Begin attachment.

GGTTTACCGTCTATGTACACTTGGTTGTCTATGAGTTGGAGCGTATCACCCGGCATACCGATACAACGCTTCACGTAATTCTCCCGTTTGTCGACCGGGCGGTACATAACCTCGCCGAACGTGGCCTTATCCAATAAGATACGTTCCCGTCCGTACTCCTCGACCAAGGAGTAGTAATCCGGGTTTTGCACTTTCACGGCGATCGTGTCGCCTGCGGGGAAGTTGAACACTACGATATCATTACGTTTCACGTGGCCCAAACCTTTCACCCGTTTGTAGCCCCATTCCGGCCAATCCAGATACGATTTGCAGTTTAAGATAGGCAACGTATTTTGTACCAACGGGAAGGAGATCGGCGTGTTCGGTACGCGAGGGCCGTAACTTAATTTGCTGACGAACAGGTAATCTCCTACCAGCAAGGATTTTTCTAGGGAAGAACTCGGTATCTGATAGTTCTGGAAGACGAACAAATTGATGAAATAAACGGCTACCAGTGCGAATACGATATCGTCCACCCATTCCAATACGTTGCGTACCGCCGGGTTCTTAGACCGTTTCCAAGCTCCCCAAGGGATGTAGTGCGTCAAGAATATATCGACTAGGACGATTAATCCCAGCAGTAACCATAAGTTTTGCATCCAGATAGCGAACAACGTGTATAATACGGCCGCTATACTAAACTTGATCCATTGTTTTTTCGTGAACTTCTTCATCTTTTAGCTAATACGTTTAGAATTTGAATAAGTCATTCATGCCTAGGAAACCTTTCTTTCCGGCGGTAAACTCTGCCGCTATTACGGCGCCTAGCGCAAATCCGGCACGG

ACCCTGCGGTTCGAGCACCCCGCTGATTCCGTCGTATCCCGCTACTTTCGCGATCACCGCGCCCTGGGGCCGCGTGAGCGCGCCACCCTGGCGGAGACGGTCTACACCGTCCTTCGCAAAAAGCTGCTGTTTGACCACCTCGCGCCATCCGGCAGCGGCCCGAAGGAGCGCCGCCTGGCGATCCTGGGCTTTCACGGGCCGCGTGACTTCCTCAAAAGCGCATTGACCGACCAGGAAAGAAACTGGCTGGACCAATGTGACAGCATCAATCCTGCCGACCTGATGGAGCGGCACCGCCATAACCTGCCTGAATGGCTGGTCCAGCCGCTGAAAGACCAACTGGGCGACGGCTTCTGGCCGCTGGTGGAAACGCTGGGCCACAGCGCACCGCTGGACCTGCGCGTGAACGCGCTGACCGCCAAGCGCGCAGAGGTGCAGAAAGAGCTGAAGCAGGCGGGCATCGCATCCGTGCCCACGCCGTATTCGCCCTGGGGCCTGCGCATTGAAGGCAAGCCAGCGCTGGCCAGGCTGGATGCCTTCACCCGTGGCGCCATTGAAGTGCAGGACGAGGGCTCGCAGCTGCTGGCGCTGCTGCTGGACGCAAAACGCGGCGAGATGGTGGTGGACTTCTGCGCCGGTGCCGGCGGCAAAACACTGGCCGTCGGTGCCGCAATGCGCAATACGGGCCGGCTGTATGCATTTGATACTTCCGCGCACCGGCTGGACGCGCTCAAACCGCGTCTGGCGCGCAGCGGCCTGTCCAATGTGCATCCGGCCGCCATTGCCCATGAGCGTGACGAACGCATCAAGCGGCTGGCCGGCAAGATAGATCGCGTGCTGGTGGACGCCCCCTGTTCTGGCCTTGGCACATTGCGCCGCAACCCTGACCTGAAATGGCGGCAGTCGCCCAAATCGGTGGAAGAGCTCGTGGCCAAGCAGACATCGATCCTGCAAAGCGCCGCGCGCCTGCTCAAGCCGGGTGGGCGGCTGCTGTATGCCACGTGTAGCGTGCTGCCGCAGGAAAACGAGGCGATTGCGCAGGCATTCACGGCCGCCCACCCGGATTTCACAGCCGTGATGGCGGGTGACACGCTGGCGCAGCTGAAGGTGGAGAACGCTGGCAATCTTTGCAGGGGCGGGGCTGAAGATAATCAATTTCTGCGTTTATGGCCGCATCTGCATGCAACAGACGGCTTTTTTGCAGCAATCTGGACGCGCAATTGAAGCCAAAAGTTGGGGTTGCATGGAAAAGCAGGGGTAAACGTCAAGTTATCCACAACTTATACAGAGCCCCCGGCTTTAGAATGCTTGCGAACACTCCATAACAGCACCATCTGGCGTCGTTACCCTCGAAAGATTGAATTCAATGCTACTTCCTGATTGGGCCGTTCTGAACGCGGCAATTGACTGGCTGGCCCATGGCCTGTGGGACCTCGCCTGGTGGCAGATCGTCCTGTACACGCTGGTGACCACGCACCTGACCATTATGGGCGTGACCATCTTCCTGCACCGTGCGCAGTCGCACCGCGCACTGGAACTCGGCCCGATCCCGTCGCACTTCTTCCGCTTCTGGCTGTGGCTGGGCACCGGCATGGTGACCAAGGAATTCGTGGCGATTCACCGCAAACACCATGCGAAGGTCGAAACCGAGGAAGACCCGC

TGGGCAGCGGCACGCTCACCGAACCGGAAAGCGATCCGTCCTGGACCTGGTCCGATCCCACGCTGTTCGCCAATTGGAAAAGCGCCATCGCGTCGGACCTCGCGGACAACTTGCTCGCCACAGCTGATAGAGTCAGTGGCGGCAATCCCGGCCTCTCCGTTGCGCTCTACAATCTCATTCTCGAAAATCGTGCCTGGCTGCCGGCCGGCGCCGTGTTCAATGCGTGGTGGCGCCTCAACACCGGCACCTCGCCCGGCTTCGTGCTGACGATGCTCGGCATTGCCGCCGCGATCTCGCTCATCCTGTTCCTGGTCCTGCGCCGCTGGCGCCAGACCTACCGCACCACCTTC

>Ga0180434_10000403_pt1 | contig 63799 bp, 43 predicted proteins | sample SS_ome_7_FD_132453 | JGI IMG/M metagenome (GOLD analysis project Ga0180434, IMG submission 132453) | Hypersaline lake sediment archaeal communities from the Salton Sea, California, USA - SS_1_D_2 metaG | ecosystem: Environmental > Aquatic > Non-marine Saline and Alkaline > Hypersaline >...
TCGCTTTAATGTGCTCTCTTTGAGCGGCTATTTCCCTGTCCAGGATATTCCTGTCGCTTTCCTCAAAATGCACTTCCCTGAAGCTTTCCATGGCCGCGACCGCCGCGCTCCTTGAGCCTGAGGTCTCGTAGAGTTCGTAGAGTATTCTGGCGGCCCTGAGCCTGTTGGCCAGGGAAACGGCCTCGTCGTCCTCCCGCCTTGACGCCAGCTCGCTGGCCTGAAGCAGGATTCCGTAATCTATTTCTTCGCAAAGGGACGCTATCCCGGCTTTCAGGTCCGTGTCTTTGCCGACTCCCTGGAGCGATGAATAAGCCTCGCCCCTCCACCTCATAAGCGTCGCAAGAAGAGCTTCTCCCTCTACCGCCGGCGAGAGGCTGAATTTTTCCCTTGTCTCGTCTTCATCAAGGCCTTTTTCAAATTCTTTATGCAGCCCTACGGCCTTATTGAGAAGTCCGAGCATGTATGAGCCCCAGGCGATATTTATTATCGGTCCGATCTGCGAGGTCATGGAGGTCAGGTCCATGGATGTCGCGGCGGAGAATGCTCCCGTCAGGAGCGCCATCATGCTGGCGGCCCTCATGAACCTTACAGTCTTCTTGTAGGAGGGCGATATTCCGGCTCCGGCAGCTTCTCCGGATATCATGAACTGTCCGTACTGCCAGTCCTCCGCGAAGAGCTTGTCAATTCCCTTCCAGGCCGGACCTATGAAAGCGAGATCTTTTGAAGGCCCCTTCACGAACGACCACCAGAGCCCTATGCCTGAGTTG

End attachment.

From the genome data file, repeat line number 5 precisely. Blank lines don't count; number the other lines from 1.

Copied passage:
TCGCTTTAATGTGCTCTCTTTGAGCGGCTATTTCCCTGTCCAGGATATTCCTGTCGCTTTCCTCAAAATGCACTTCCCTGAAGCTTTCCATGGCCGCGACCGCCGCGCTCCTTGAGCCTGAGGTCTCGTAGAGTTCGTAGAGTATTCTGGCGGCCCTGAGCCTGTTGGCCAGGGAAACGGCCTCGTCGTCCTCCCGCCTTGACGCCAGCTCGCTGGCCTGAAGCAGGATTCCGTAATCTATTTCTTCGCAAAGGGACGCTATCCCGGCTTTCAGGTCCGTGTCTTTGCCGACTCCCTGGAGCGATGAATAAGCCTCGCCCCTCCACCTCATAAGCGTCGCAAGAAGAGCTTCTCCCTCTACCGCCGGCGAGAGGCTGAATTTTTCCCTTGTCTCGTCTTCATCAAGGCCTTTTTCAAATTCTTTATGCAGCCCTACGGCCTTATTGAGAAGTCCGAGCATGTATGAGCCCCAGGCGATATTTATTATCGGTCCGATCTGCGAGGTCATGGAGGTCAGGTCCATGGATGTCGCGGCGGAGAATGCTCCCGTCAGGAGCGCCATCATGCTGGCGGCCCTCATGAACCTTACAGTCTTCTTGTAGGAGGGCGATATTCCGGCTCCGGCAGCTTCTCCGGATATCATGAACTGTCCGTACTGCCAGTCCTCCGCGAAGAGCTTGTCAATTCCCTTCCAGGCCGGACCTATGAAAGCGAGATCTTTTGAAGGCCCCTTCACGAACGACCACCAGAGCCCTATGCCTGAGTTG